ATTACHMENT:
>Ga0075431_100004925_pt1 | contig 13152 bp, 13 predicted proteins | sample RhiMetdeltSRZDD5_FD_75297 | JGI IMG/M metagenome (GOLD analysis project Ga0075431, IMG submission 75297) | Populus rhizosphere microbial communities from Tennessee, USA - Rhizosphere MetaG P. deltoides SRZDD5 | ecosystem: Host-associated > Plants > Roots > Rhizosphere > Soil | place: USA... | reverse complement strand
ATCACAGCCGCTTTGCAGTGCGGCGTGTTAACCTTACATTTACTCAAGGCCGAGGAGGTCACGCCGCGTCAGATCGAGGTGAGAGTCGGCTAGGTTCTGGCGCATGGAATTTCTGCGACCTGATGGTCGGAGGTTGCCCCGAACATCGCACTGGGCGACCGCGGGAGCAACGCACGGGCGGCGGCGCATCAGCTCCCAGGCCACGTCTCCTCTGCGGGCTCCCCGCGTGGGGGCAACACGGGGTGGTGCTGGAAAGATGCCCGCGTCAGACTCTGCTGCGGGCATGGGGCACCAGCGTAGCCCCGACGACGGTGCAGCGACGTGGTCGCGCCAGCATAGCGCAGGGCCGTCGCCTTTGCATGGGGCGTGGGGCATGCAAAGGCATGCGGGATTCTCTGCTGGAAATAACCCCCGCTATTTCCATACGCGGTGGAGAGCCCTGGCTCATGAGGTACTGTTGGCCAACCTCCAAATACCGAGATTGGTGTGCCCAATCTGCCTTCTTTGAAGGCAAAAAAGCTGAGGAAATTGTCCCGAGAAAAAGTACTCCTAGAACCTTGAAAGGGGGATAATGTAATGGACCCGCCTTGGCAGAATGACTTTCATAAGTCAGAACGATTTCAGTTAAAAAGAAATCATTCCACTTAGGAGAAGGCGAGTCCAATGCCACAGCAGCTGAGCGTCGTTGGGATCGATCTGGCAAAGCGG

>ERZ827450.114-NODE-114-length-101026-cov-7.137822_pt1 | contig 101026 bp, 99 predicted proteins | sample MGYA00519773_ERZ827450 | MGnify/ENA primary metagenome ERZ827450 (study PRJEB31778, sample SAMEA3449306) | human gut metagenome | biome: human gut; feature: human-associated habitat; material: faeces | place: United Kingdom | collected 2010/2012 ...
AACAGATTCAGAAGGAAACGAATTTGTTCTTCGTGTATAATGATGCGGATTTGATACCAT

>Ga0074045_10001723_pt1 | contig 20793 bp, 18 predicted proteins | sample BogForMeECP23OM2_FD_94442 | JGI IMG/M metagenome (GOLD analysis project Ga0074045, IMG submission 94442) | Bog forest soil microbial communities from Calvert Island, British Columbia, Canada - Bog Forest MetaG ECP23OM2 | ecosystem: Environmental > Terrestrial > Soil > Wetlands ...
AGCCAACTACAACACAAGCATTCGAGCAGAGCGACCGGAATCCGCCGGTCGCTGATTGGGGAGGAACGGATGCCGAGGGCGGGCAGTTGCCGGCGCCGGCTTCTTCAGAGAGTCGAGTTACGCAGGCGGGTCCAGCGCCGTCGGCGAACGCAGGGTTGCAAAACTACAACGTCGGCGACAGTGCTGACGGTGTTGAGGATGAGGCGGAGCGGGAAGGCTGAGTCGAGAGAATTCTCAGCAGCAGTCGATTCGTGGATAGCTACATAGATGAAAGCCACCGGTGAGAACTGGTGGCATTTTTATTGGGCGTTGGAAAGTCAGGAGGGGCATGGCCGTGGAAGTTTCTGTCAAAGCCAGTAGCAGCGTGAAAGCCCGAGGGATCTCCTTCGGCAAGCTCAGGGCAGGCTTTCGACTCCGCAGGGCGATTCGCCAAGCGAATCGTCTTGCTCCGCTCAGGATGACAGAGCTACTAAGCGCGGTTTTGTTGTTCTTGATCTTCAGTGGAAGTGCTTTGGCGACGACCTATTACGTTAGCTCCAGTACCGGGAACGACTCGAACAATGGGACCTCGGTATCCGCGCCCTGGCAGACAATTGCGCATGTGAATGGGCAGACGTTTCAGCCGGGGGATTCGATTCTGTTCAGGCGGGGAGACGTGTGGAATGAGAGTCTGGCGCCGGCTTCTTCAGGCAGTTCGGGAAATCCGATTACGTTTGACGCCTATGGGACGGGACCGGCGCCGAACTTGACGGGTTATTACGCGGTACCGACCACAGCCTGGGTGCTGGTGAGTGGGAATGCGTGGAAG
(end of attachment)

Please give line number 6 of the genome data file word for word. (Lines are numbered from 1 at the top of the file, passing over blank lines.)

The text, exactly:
AGCCAACTACAACACAAGCATTCGAGCAGAGCGACCGGAATCCGCCGGTCGCTGATTGGGGAGGAACGGATGCCGAGGGCGGGCAGTTGCCGGCGCCGGCTTCTTCAGAGAGTCGAGTTACGCAGGCGGGTCCAGCGCCGTCGGCGAACGCAGGGTTGCAAAACTACAACGTCGGCGACAGTGCTGACGGTGTTGAGGATGAGGCGGAGCGGGAAGGCTGAGTCGAGAGAATTCTCAGCAGCAGTCGATTCGTGGATAGCTACATAGATGAAAGCCACCGGTGAGAACTGGTGGCATTTTTATTGGGCGTTGGAAAGTCAGGAGGGGCATGGCCGTGGAAGTTTCTGTCAAAGCCAGTAGCAGCGTGAAAGCCCGAGGGATCTCCTTCGGCAAGCTCAGGGCAGGCTTTCGACTCCGCAGGGCGATTCGCCAAGCGAATCGTCTTGCTCCGCTCAGGATGACAGAGCTACTAAGCGCGGTTTTGTTGTTCTTGATCTTCAGTGGAAGTGCTTTGGCGACGACCTATTACGTTAGCTCCAGTACCGGGAACGACTCGAACAATGGGACCTCGGTATCCGCGCCCTGGCAGACAATTGCGCATGTGAATGGGCAGACGTTTCAGCCGGGGGATTCGATTCTGTTCAGGCGGGGAGACGTGTGGAATGAGAGTCTGGCGCCGGCTTCTTCAGGCAGTTCGGGAAATCCGATTACGTTTGACGCCTATGGGACGGGACCGGCGCCGAACTTGACGGGTTATTACGCGGTACCGACCACAGCCTGGGTGCTGGTGAGTGGGAATGCGTGGAAG